Here's my latest article at The Register:
The latest incarnation of Visual Studio had a difficult gestation, with critics pointing to the slowness and instability of the beta release...
... This isn't just a criticism leveled solely at Visual Studio; it's against all the modern IDEs out there - VS in day-to-day use is not so different from what we were doing with the first version of Visual Basic 19 years ago. Somehow, Microsoft managed to fatten Visual Studio up to porcine levels and yet using the product feels like you're trapped in the 1990s.
Java IDEs suffer from the same problem, to an extent. IDE evolution has become a game of feature creep, each new release touting bold new features, drawing in concepts well outside an IDE's core competency - half-baked UML support springs to mind - and packing it all into a single frame. The notion of "doing one thing, and doing it well" has been laughed out the window.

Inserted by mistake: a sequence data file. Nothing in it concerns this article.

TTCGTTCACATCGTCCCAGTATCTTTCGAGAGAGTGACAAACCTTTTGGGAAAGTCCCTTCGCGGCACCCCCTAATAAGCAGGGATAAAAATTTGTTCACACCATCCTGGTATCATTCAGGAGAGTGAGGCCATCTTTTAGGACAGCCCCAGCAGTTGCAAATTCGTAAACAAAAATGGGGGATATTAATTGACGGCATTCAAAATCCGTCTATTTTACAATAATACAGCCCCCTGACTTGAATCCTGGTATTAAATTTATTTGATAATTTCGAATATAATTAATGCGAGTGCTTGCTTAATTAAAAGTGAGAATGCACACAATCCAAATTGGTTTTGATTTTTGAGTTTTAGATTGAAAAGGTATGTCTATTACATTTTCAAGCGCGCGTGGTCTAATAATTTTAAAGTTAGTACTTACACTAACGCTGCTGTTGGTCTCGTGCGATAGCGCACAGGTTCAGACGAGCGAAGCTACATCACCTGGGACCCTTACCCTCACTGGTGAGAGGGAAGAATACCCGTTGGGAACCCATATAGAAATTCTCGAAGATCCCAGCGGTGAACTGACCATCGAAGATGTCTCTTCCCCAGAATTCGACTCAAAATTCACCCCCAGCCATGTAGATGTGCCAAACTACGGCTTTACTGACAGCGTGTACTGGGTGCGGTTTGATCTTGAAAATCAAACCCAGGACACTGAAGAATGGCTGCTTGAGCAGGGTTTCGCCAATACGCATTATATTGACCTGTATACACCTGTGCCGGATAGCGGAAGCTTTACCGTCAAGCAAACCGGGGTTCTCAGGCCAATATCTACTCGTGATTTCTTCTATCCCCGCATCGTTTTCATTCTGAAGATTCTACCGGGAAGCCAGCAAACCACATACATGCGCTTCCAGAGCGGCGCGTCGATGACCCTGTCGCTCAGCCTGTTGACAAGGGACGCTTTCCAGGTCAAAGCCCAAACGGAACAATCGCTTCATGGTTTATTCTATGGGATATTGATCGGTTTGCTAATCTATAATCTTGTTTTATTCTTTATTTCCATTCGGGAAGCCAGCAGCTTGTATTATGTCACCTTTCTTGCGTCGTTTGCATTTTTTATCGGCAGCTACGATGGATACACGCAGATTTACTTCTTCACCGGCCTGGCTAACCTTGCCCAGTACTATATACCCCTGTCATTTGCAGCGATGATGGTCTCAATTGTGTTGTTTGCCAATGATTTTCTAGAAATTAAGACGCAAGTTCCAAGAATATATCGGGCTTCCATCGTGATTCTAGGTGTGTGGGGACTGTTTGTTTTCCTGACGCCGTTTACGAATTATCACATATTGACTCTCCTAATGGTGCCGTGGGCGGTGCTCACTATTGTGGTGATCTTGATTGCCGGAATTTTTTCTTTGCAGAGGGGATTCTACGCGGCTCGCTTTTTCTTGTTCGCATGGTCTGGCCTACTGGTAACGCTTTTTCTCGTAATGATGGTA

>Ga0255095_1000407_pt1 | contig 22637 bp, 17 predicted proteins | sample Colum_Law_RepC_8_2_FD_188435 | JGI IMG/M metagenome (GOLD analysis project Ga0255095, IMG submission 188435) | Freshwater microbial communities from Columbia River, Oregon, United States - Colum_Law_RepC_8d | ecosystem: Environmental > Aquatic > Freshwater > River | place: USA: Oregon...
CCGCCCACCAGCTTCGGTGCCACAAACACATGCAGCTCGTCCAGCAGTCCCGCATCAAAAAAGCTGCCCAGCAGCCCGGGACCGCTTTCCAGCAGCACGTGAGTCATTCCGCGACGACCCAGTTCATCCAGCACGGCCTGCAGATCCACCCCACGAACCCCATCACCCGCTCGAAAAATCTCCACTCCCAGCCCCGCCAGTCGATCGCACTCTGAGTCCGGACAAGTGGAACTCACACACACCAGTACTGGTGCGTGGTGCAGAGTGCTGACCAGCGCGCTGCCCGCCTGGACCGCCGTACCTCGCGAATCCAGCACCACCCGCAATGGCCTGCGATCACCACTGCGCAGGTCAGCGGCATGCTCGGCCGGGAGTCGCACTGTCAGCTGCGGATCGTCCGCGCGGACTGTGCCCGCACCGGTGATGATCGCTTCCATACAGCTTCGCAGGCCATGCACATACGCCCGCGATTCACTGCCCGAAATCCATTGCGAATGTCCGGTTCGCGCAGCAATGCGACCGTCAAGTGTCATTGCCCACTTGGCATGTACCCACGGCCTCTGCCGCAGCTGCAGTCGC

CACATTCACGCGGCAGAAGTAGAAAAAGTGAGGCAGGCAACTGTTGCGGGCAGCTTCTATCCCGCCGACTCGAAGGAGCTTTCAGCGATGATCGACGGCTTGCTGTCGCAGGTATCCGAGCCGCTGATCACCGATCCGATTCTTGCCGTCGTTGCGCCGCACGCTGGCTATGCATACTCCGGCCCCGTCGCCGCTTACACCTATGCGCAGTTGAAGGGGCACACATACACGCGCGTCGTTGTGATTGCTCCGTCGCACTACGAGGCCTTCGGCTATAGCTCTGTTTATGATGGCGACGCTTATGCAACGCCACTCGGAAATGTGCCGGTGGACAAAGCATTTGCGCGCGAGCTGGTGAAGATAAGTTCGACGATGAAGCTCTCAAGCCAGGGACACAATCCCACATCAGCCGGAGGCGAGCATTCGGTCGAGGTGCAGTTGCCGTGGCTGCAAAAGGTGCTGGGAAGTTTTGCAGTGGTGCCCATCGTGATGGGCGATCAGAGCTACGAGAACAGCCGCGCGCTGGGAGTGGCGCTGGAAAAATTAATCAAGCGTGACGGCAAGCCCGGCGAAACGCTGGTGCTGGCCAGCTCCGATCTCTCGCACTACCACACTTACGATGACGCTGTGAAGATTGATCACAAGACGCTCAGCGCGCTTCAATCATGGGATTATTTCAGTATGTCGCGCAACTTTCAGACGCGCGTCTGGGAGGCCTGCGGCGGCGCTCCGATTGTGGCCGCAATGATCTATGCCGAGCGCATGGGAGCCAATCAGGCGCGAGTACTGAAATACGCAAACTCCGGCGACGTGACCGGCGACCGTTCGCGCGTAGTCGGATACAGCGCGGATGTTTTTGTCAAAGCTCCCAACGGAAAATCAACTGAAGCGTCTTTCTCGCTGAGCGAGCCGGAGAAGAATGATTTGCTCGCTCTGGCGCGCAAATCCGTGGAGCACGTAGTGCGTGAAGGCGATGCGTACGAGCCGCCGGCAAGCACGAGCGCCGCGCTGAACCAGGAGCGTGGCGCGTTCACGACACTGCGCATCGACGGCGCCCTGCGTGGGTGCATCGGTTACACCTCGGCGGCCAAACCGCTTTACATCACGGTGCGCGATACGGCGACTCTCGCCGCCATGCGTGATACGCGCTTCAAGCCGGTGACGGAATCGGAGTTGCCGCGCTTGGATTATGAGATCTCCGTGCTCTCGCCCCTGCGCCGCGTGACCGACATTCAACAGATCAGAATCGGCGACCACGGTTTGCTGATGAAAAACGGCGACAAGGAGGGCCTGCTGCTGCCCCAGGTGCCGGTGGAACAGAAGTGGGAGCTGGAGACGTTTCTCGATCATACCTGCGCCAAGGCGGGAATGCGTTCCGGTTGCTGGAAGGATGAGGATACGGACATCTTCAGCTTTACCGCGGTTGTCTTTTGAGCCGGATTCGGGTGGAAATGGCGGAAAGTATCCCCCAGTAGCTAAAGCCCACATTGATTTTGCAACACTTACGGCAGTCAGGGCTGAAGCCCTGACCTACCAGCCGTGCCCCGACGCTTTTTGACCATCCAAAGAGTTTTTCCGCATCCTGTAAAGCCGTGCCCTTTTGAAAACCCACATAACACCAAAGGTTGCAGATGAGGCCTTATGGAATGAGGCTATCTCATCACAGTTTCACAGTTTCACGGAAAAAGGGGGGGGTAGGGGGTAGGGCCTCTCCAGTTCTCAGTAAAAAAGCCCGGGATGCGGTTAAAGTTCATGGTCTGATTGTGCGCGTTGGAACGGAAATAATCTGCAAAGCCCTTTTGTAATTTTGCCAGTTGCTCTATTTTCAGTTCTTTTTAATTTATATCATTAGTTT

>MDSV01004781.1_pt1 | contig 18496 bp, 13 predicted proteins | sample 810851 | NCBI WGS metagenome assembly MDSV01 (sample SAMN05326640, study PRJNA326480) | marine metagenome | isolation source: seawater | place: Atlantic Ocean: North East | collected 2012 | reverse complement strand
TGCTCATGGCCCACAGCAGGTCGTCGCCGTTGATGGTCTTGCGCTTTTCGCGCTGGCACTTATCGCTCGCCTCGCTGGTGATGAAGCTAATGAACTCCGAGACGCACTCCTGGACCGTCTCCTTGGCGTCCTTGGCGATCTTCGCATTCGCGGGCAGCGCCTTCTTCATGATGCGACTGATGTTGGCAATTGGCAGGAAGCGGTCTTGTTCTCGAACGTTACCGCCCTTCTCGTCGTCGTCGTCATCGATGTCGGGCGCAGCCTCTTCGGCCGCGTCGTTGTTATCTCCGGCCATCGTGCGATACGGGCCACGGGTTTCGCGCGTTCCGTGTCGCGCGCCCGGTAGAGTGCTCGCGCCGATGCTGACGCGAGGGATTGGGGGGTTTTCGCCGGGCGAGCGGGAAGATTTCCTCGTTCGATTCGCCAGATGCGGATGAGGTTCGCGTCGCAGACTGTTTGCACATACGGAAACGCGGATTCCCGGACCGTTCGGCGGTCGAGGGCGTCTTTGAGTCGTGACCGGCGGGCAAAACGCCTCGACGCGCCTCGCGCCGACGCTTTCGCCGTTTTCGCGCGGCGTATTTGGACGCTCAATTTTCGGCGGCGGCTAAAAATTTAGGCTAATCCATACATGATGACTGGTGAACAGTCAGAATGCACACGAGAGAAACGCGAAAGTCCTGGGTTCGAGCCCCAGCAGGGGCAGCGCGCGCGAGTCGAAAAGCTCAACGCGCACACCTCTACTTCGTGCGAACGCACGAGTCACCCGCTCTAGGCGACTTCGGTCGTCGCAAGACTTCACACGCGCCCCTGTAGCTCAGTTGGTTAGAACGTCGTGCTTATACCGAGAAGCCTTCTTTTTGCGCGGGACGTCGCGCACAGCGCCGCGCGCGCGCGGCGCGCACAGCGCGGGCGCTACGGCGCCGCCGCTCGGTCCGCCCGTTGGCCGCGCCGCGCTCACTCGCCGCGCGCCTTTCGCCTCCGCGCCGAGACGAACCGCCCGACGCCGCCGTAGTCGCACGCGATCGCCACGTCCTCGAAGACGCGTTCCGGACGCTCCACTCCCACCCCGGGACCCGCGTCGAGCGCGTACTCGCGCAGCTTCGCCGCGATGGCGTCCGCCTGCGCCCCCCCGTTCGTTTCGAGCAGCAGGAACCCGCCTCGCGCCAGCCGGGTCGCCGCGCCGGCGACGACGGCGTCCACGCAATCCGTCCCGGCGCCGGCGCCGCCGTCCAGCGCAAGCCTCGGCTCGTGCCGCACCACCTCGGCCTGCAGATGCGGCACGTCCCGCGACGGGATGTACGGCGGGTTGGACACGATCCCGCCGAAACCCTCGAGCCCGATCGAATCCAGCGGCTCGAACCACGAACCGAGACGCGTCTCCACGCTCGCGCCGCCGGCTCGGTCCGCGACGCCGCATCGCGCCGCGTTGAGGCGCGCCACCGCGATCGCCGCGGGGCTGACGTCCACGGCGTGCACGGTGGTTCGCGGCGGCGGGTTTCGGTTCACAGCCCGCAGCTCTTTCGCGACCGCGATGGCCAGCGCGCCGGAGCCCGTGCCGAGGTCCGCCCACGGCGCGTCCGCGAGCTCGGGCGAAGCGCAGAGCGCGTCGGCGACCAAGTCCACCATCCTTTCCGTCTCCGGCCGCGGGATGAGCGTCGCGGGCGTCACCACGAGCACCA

And the reason for this stagnation of innovation in the IDE space? The industry leaders have become portly, comfortable, and middle-aged. Eclipse is smoking its logical representation of a pipe, content to let plug-in developers pad out its ecosystem. NetBeans plays perpetual catch-up while its fate is decided for it. IntelliJ no longer sells itself on productivity, having fallen into the "feature checklist" trap.
The time is ripe for a brand-new contender to stroll in with something fresh and steal developer mindshare from beneath the leaders' pipe-yellowed moustaches - just as a young Eclipse once did to NetBeans.
The bubblicious Code Bubbles IDE could be just that new contender. It puts a leash around Eclipse to do the donkey work for it, but invents an entirely new front-end so that programming becomes more like playing with Matey in the bath. A prototype from Brown University in New England and video about Code Bubbles has passed the frothy developer test, with viral emails flying around the workplace.